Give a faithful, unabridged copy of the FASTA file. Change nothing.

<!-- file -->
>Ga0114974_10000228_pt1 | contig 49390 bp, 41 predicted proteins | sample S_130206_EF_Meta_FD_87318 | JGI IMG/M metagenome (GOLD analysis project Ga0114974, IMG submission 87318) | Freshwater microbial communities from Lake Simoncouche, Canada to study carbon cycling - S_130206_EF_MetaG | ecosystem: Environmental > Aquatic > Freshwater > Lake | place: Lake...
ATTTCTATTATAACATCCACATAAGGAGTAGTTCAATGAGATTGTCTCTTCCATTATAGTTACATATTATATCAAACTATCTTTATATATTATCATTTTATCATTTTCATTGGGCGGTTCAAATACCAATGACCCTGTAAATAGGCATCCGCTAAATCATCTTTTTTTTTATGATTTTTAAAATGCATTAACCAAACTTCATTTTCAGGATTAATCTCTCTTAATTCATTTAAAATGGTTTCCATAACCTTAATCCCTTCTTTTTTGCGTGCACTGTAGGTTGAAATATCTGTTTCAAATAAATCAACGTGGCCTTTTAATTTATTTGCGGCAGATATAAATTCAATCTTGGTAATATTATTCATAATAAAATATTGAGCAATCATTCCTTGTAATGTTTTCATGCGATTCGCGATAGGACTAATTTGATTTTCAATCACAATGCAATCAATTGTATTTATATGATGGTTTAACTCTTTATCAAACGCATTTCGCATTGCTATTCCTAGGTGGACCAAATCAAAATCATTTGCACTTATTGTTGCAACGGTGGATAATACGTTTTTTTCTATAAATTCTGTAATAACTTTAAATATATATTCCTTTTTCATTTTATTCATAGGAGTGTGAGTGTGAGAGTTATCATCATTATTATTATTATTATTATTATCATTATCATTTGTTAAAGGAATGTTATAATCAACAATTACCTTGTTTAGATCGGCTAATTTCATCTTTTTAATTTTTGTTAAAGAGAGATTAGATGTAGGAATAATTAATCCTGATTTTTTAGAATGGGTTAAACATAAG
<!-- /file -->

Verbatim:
>Ga0114974_10000228_pt1 | contig 49390 bp, 41 predicted proteins | sample S_130206_EF_Meta_FD_87318 | JGI IMG/M metagenome (GOLD analysis project Ga0114974, IMG submission 87318) | Freshwater microbial communities from Lake Simoncouche, Canada to study carbon cycling - S_130206_EF_MetaG | ecosystem: Environmental > Aquatic > Freshwater > Lake | place: Lake...
ATTTCTATTATAACATCCACATAAGGAGTAGTTCAATGAGATTGTCTCTTCCATTATAGTTACATATTATATCAAACTATCTTTATATATTATCATTTTATCATTTTCATTGGGCGGTTCAAATACCAATGACCCTGTAAATAGGCATCCGCTAAATCATCTTTTTTTTTATGATTTTTAAAATGCATTAACCAAACTTCATTTTCAGGATTAATCTCTCTTAATTCATTTAAAATGGTTTCCATAACCTTAATCCCTTCTTTTTTGCGTGCACTGTAGGTTGAAATATCTGTTTCAAATAAATCAACGTGGCCTTTTAATTTATTTGCGGCAGATATAAATTCAATCTTGGTAATATTATTCATAATAAAATATTGAGCAATCATTCCTTGTAATGTTTTCATGCGATTCGCGATAGGACTAATTTGATTTTCAATCACAATGCAATCAATTGTATTTATATGATGGTTTAACTCTTTATCAAACGCATTTCGCATTGCTATTCCTAGGTGGACCAAATCAAAATCATTTGCACTTATTGTTGCAACGGTGGATAATACGTTTTTTTCTATAAATTCTGTAATAACTTTAAATATATATTCCTTTTTCATTTTATTCATAGGAGTGTGAGTGTGAGAGTTATCATCATTATTATTATTATTATTATTATCATTATCATTTGTTAAAGGAATGTTATAATCAACAATTACCTTGTTTAGATCGGCTAATTTCATCTTTTTAATTTTTGTTAAAGAGAGATTAGATGTAGGAATAATTAATCCTGATTTTTTAGAATGGGTTAAACATAAG